Part 1 – Plot questions
Part 2 – Character questions
Part 3 – Gotham questions
Part 4 – Pelletier questions
Part 5 – World questions
Part 6 – Gripes

Warning! This section is for readers who already finished The Song of the Orphans. There are SUPER MASSIVE spoilers here. If you don’t want the plot twists ruined, turn back now. I mean it.

Plot questions

At the beginning of the book, Integrity finds six dead Silvers in a Staten Island movie theater. What’s up with that?
The Pelletiers cloned some perfect corpses of the Silvers and then stashed them in the theater as a red herring for the government. If all had gone well, Integrity would have finally stopped chasing the Silvers. But of course things never go well with Hannah and company.

How did Mercy find Zack and Hannah at that Greenwich Village tavern?
I had a whole explanation for that in an earlier draft of the book, one that involved Mercy’s mother and some misleading predictions. But that became too convoluted, so I took it out. Let’s just say it was freak coincidence that Mercy happened to be there.

How did Jonathan become a guitarist in the Quadrants?
Pure good fortune. The band recently lost their original guitarist. The drummer found Jonathan playing songs for street coins. One thing led to another and suddenly Jonathan was part of the group. In gratitude, he taught them a whole mess of old-world rock songs, including “Wish You Were Here.”

This was also explained in an earlier draft of the book, but I took it out to keep the story moving.

Why doesn’t Mercy shoot Zack when she has him dead to rights in that street alley? Is she already smitten with him?
No. She’s just squeamish about killing people. She’d much rather let Rebel do the dirty work.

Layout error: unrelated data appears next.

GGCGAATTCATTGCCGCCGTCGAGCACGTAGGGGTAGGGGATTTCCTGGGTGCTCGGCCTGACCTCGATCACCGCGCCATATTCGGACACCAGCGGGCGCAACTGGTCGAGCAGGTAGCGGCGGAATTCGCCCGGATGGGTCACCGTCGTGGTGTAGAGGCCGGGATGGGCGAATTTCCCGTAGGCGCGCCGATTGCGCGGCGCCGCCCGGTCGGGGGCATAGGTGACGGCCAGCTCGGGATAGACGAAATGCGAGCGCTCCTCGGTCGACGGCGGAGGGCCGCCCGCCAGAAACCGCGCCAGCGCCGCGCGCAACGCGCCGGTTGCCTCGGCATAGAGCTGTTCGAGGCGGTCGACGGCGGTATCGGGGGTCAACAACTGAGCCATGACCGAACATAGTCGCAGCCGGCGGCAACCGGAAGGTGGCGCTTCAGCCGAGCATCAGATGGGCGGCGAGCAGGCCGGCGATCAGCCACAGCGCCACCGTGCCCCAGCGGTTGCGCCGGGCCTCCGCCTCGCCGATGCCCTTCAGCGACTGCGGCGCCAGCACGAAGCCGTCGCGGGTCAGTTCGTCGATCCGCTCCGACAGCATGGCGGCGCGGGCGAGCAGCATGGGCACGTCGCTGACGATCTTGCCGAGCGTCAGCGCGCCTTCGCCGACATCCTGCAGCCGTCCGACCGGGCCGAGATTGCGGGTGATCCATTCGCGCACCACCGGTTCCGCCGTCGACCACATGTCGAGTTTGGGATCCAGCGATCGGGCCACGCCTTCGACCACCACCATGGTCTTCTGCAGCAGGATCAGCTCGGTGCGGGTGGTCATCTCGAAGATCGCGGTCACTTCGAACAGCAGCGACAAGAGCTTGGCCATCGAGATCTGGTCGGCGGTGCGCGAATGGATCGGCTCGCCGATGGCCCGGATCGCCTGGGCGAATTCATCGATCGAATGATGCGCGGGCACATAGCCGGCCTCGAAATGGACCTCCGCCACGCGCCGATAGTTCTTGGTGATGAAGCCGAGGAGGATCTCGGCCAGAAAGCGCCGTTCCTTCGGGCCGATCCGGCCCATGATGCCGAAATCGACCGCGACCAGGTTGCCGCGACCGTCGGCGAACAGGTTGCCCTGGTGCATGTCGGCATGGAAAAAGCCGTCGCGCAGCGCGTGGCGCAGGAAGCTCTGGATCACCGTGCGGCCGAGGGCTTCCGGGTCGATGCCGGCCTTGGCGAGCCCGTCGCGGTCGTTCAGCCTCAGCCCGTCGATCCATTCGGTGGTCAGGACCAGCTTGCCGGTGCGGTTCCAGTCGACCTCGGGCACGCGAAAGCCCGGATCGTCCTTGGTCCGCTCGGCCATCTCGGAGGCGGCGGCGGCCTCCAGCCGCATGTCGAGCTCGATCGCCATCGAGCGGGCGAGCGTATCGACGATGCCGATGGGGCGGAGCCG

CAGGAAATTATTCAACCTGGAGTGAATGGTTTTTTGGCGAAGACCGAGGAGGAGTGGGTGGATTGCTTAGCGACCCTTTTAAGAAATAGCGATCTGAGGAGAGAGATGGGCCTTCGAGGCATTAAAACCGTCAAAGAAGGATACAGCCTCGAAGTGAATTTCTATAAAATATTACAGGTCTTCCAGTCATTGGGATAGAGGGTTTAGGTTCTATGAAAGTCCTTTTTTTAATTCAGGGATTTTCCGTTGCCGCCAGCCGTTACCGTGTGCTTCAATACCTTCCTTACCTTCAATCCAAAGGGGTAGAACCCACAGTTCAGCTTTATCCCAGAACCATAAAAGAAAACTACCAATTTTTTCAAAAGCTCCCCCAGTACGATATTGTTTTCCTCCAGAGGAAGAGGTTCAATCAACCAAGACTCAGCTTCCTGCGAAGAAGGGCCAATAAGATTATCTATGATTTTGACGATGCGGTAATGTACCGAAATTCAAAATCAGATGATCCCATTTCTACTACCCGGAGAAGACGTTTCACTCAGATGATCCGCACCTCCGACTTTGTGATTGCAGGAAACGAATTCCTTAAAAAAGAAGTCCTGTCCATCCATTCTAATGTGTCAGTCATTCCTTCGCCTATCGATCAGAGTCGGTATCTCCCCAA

You refer to that strange, warped corridor as a “Salvadored alley.” Do you know how much I hate you for that pun?
Yeah. I get that a lot.

Peter, Zack, and David are all saved in that alley by a fast-moving stranger in white. Is it safe to assume that it was—
Semerjean, yes. And as you know by now, he didn’t have far to travel.

What’s the deal with Hannah’s new power trick, the one she used to keep her and Jonathan underwater all night?
A number of readers have already asked me about this, so I clearly didn’t explain it well enough. Here’s the deal: when Hannah enters her normal speed mode (blueshift), she essentially slows down time. For every one second that passes outside her temporal bubble, Hannah lives for several seconds, enabling her to move faster, think more, and do more than the people around her. It’s a very handy talent to have.

But when Hannah goes into redshift mode, the opposite happens. For every minute that passes outside her temporal field, she only lives a fraction of a second. She merely stands there like a statue, suspended in time, while the world keeps moving on around her. It’s not a particularly useful power in battle, though it does allow Hannah to hide at the bottom of a river all night without drowning, a trick that ends up saving her and Jonathan.

How did the Gothams not know about it?
Because none of them have ever experienced redshift before. The phenomenon is entirely unique to Hannah.

That talent comes back in a big way in The War of the Givens. Hannah will learn a brand new use for it that makes her all kinds of powerful.

Jonathan and Heath barely survived the attack that killed the other six Golds. Why didn’t they use their powers that night? Jonathan could have easily dropped Rebel. Heath could have unleashed his wolves.
You’d think so, but no. Mercy Lee was part of Rebel’s attack team, and used her solis to jam Jonathan and Heath’s abilities. If it wasn’t for the sacrifice of Zack’s brother, the two of them would have died with the rest of the Golds. Instead they barely escaped with their lives.

Why do Rebel and Ivy lay such an elaborate trap for the Silvers at Atropos? It seems unnecessarily convoluted.
That’s exactly how Rebel wanted it. He expected to be matching wits against Theo and the Pelletiers, four very talented augurs who are notoriously difficult to surprise. As such, Rebel hatched a complex plan with multiple contingencies, all of which could be enacted at a moment’s notice. The only good way to confound a precognitive is to keep changing the future.